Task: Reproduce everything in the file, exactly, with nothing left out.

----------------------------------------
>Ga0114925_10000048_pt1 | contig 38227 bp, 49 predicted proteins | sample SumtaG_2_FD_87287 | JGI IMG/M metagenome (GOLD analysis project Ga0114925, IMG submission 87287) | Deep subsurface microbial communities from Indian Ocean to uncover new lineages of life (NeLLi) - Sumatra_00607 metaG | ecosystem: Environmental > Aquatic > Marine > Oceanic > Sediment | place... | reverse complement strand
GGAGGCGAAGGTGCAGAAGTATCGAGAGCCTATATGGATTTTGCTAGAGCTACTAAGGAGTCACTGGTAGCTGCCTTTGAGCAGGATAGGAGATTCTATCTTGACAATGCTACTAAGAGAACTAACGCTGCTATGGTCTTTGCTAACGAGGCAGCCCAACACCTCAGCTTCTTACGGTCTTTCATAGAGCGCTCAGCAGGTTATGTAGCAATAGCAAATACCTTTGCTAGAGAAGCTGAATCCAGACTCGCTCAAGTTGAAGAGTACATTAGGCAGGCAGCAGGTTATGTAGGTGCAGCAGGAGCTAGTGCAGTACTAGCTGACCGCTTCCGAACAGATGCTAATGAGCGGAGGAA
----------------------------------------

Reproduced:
>Ga0114925_10000048_pt1 | contig 38227 bp, 49 predicted proteins | sample SumtaG_2_FD_87287 | JGI IMG/M metagenome (GOLD analysis project Ga0114925, IMG submission 87287) | Deep subsurface microbial communities from Indian Ocean to uncover new lineages of life (NeLLi) - Sumatra_00607 metaG | ecosystem: Environmental > Aquatic > Marine > Oceanic > Sediment | place... | reverse complement strand
GGAGGCGAAGGTGCAGAAGTATCGAGAGCCTATATGGATTTTGCTAGAGCTACTAAGGAGTCACTGGTAGCTGCCTTTGAGCAGGATAGGAGATTCTATCTTGACAATGCTACTAAGAGAACTAACGCTGCTATGGTCTTTGCTAACGAGGCAGCCCAACACCTCAGCTTCTTACGGTCTTTCATAGAGCGCTCAGCAGGTTATGTAGCAATAGCAAATACCTTTGCTAGAGAAGCTGAATCCAGACTCGCTCAAGTTGAAGAGTACATTAGGCAGGCAGCAGGTTATGTAGGTGCAGCAGGAGCTAGTGCAGTACTAGCTGACCGCTTCCGAACAGATGCTAATGAGCGGAGGAA